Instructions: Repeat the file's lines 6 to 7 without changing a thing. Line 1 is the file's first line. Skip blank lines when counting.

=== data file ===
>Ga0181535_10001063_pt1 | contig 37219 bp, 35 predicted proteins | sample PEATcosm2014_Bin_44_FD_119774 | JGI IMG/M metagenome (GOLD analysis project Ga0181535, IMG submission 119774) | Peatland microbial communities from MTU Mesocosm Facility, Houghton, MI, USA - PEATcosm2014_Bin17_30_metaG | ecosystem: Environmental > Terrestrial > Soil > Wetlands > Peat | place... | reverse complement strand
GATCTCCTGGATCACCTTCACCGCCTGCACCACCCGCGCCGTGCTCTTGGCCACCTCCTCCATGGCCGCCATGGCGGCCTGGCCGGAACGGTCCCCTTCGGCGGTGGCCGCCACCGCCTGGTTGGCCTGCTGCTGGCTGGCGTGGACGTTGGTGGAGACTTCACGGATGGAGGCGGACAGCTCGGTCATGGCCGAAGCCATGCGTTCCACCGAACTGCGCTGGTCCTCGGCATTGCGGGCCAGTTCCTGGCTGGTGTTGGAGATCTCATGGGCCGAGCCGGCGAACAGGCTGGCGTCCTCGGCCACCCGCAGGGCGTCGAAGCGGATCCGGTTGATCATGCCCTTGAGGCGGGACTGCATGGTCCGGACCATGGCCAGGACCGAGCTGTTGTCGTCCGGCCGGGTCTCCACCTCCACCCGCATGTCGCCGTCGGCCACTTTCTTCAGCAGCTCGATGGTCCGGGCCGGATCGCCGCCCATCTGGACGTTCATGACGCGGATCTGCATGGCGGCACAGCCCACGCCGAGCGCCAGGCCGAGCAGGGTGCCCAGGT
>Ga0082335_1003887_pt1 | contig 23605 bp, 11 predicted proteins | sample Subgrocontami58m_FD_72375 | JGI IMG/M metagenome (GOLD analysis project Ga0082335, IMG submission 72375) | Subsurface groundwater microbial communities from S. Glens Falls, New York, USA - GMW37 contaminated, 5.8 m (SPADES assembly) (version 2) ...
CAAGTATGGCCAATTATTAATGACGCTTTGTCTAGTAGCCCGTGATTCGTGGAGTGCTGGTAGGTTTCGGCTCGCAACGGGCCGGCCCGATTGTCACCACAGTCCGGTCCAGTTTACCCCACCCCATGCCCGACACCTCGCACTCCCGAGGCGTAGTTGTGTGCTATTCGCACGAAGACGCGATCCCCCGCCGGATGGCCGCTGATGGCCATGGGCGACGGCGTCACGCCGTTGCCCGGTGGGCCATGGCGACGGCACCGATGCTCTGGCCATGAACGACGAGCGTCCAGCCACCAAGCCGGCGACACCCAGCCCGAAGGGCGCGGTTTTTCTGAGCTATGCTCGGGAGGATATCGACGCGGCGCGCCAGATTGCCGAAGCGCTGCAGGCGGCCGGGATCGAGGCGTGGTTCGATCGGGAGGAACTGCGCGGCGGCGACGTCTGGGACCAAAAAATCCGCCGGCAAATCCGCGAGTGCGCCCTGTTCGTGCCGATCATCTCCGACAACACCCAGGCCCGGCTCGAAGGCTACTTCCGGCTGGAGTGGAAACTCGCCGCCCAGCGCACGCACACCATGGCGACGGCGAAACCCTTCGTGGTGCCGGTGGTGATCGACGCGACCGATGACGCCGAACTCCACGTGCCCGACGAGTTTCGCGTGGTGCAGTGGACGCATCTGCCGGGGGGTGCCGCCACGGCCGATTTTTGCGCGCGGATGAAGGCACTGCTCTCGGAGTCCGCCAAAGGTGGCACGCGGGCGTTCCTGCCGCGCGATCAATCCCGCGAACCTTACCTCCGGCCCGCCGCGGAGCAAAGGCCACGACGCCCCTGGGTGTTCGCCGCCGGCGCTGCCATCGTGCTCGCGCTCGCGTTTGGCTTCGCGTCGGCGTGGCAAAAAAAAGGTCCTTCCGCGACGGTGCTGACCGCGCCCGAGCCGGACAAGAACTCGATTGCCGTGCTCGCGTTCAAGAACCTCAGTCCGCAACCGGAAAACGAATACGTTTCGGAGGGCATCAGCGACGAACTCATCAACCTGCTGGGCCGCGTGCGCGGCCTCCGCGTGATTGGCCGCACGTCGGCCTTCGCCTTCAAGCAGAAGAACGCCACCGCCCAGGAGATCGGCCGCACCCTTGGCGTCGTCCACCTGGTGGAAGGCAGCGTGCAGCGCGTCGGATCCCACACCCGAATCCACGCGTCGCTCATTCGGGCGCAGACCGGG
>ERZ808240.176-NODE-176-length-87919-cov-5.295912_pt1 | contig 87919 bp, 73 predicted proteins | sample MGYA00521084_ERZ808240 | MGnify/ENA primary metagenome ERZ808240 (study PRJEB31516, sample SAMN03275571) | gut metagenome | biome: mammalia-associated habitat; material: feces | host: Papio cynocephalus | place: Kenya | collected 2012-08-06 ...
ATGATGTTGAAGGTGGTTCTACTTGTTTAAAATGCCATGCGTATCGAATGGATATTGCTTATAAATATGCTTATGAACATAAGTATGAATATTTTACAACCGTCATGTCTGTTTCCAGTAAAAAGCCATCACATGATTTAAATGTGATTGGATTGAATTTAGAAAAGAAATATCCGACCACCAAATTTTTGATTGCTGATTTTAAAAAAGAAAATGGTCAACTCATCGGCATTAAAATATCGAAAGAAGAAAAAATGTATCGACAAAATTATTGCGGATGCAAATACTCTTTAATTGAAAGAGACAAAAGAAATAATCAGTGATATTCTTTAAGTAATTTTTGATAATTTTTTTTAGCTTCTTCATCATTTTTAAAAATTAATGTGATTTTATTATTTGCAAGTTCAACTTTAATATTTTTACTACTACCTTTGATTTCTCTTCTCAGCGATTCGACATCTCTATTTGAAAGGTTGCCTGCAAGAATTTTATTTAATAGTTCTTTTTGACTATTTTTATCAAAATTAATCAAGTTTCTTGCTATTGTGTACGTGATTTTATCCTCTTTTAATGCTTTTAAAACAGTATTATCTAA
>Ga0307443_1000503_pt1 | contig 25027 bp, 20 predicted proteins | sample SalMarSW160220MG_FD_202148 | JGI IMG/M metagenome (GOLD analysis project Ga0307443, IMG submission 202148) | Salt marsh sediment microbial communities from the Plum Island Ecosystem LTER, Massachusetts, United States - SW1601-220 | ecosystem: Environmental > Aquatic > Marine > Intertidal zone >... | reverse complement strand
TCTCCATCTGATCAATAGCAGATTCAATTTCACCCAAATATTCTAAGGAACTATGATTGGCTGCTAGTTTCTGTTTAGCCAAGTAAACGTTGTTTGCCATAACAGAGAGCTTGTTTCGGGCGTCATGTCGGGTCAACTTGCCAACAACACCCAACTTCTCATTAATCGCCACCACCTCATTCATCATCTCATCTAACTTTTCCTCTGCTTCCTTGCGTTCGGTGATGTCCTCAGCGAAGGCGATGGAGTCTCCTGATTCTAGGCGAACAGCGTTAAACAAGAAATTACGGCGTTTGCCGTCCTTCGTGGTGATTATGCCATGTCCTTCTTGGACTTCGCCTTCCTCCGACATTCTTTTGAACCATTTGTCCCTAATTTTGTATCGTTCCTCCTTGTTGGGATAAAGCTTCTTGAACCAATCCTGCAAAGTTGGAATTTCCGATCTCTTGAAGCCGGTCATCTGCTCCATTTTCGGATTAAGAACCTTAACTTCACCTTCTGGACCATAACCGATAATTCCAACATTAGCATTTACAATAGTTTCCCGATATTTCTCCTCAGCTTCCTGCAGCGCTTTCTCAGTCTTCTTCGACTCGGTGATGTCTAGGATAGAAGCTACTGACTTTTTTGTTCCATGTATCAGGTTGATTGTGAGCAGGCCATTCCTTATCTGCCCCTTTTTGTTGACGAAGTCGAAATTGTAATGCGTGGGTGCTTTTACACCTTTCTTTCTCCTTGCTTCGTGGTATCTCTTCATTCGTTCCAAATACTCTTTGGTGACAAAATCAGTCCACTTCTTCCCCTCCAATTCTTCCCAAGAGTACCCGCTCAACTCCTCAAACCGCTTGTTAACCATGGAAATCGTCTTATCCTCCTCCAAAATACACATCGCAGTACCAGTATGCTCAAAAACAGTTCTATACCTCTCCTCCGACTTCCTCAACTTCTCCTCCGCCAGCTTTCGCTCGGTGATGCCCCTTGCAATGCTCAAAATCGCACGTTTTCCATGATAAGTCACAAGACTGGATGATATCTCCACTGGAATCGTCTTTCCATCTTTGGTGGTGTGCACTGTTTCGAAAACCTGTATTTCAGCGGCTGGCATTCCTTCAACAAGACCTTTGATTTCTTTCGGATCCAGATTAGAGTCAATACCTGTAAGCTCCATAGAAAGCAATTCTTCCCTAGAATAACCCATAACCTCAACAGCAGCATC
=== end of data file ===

ATGATGTTGAAGGTGGTTCTACTTGTTTAAAATGCCATGCGTATCGAATGGATATTGCTTATAAATATGCTTATGAACATAAGTATGAATATTTTACAACCGTCATGTCTGTTTCCAGTAAAAAGCCATCACATGATTTAAATGTGATTGGATTGAATTTAGAAAAGAAATATCCGACCACCAAATTTTTGATTGCTGATTTTAAAAAAGAAAATGGTCAACTCATCGGCATTAAAATATCGAAAGAAGAAAAAATGTATCGACAAAATTATTGCGGATGCAAATACTCTTTAATTGAAAGAGACAAAAGAAATAATCAGTGATATTCTTTAAGTAATTTTTGATAATTTTTTTTAGCTTCTTCATCATTTTTAAAAATTAATGTGATTTTATTATTTGCAAGTTCAACTTTAATATTTTTACTACTACCTTTGATTTCTCTTCTCAGCGATTCGACATCTCTATTTGAAAGGTTGCCTGCAAGAATTTTATTTAATAGTTCTTTTTGACTATTTTTATCAAAATTAATCAAGTTTCTTGCTATTGTGTACGTGATTTTATCCTCTTTTAATGCTTTTAAAACAGTATTATCTAA
>Ga0307443_1000503_pt1 | contig 25027 bp, 20 predicted proteins | sample SalMarSW160220MG_FD_202148 | JGI IMG/M metagenome (GOLD analysis project Ga0307443, IMG submission 202148) | Salt marsh sediment microbial communities from the Plum Island Ecosystem LTER, Massachusetts, United States - SW1601-220 | ecosystem: Environmental > Aquatic > Marine > Intertidal zone >... | reverse complement strand